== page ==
It’s simple, really. Green is the color of money. An app that accepts credit card payments using shades of green for its web design is an obvious, smart choice.
For a company committed to innovating agriculture, fresh produce, and reducing its carbon footprint, a website with green elements is a complete no-brainer.
Urban sprawl is eliminating important habitats, but Vestre Habitats is committed to changing that with attractive and effective microhabitats where critters can live in the city. Sustainable life is a theme that’s fully supported with the use of the green color palette.
Micromobility is gaining in popularity in urban centers for its positive impact on the environment, and so is the need for a program like Urban Sharing. Because of the environmental impact, it makes sense to design their site in shades of green. Pops of bright color make it feel youthful and fun.
This site is for a farm that produces more crops with less land and less waste, with a focus on sustainability. With farming and real foods as their product, it only makes sense to use a green color palette.
Deep dark green evokes a feeling of safety, reliability, health, and stability. These are traits you would look for when choosing a car insurance company.
In design, the color green can represent harmony, health, and natural ingredients. So, it’s a suitable choice for Mysa skincare, which uses natural ingredients in its products.
You’ll have fun playing with this one of our green web design inspirations because it’s so interactive. But the first thing you’ll notice is that fresh, prominent green background color. When you sell microgreens, why use anything else?
It should go without saying, that if the word “green” is literally in your name, some green color elements are bound to end up somewhere on your website, if not literally the entire background. The use of contrasting pink was a perfect choice.
Here’s an example of a site that uses some green color elements, but definitely isn’t an entirely green website. The gorgeous green header tells Lupii’s story of sustainability, but they also use a lot of contrasting orange and keep it bright and colorful with photography.
Shades of green are used in the photographs all over this website for Pachama, a company dedicated to solving climate change with technology.
Pixelfish is digital marketing with an eco-mindset. Anything with a purpose toward environmental causes is very likely to have a green color palette website. And rightfully so! Green represents growth, change, nature, and health. And, quite literally, the environment.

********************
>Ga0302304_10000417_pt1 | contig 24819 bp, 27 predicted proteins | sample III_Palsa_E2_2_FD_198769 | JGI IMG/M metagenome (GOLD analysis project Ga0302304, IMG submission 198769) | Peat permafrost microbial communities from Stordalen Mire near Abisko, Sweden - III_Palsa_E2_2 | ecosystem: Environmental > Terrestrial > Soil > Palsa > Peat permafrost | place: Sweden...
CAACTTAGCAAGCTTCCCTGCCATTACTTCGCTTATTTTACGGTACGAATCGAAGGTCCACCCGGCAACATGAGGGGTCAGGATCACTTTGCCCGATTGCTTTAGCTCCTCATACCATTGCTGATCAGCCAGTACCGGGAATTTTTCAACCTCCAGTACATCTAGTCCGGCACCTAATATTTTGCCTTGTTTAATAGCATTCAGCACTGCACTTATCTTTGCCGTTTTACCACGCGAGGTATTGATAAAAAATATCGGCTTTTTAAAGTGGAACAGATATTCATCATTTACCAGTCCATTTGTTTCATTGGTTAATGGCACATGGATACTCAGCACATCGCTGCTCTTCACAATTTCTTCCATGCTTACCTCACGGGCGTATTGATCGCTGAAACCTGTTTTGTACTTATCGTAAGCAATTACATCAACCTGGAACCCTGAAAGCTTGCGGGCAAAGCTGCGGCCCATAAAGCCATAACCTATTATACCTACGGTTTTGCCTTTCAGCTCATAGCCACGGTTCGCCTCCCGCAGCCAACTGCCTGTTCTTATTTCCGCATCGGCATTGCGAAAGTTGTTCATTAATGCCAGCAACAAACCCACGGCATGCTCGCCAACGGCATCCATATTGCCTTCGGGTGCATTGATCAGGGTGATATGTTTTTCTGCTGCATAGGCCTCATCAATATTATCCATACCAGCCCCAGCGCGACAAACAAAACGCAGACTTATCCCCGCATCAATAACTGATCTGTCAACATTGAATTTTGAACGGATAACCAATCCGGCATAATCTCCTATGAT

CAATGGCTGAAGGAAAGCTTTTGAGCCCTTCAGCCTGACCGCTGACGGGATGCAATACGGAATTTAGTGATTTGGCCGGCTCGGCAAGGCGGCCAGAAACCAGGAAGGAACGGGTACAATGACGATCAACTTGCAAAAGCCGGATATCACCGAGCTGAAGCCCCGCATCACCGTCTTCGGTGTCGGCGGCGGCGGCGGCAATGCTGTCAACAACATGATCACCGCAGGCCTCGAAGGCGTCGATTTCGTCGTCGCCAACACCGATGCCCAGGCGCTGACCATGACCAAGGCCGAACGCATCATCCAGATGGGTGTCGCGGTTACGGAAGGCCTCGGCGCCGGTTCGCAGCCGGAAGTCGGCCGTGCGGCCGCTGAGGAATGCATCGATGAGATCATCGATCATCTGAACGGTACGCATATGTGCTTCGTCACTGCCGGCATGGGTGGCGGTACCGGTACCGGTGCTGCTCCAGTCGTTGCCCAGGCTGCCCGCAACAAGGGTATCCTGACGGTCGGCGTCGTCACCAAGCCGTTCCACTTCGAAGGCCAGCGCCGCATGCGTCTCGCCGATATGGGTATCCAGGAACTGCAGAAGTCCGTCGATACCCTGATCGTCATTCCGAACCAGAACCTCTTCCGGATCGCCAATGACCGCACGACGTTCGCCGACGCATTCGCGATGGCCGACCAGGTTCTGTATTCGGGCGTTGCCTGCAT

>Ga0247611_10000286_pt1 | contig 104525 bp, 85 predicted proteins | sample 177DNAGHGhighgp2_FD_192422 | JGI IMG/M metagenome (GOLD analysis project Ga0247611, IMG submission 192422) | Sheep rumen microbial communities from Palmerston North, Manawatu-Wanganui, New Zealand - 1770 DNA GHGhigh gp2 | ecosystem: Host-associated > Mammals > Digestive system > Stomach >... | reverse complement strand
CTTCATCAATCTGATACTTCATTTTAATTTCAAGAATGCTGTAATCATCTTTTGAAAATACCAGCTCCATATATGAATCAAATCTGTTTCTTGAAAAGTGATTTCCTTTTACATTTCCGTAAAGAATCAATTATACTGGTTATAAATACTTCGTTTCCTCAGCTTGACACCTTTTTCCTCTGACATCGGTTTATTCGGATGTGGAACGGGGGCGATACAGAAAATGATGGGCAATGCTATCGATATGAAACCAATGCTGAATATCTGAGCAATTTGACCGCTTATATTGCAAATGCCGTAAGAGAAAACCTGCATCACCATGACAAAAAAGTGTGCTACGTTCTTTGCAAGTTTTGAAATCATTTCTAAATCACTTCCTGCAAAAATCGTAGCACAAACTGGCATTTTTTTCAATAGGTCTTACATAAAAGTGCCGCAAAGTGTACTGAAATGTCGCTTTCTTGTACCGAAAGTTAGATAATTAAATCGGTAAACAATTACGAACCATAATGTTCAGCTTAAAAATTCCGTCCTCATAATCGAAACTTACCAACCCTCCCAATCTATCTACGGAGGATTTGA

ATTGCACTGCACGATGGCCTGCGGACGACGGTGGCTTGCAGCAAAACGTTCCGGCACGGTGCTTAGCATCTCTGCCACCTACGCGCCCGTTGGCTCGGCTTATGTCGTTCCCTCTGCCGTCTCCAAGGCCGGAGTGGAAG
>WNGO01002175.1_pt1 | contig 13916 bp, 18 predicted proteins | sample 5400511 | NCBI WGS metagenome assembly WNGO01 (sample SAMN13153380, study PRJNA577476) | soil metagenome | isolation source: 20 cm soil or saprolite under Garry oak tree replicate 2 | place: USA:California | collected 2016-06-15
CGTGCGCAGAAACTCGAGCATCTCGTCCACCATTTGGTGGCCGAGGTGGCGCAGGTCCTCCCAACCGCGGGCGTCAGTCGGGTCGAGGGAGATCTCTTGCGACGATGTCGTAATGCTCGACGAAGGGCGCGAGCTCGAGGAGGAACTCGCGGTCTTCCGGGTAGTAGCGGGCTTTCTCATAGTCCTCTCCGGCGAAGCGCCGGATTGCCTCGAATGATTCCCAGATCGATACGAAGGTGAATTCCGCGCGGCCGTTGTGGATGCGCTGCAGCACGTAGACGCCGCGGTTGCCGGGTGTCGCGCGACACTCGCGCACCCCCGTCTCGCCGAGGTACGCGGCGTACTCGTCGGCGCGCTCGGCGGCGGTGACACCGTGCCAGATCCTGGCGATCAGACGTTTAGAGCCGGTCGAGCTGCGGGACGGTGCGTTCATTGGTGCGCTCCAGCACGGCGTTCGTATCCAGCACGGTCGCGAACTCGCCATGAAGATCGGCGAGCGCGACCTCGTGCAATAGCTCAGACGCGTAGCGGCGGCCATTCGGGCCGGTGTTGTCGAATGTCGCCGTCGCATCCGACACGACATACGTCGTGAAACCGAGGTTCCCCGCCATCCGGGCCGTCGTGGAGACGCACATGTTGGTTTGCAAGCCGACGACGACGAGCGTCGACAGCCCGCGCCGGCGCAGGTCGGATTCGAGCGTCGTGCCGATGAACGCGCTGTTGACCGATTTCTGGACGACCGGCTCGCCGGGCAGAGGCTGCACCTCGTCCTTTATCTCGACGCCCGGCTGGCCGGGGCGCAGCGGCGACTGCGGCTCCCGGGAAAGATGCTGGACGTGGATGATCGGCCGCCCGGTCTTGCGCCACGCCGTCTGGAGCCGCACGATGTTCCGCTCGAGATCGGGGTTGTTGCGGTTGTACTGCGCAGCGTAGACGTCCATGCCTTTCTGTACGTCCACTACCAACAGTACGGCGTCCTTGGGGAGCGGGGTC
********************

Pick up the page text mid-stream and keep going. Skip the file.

Wunder is a cannabis-infused sparkling drink. Green is an obvious choice here because the main ingredient is that infamous green plant, but also because green can be trendy, youthful, vibrant, and energizing.
A local bakery that uses sustainable, real foods and local produce. You wouldn’t think to use green for a bakery website, but it really works for them because of their commitment to organic foods. (And I truly wish I were in their delivery area.)
A company that converts waste into quality building material, it makes sense that you’d find green elements on the Recycl8 website. Green is the perfect color to represent their commitments to sustainability.
The pale green background in Showhere’s website is a solid choice to represent growth, honesty, sales, and money — perfectly suited for a sales and leasing platform for real estate companies.
Freytag Anderson is an award-winning design studio in Glasgow. They are free thinkers who like to explore ideas and reach beyond the expected. The gray-green color on their website is calming, professional, conservative, and also represents growth and wealth.
Final Thoughts on Green Websites
Hopefully, this collection of green websites will serve as inspiration for your own green website design. Notice the shades of green that appeal to you the most. And, make note of the colors that contrast and compliment those greens, so you can make your message stand out. White, orange, peach, yellow, and pink are usually great choices.
You may also be interested in the other articles in this series: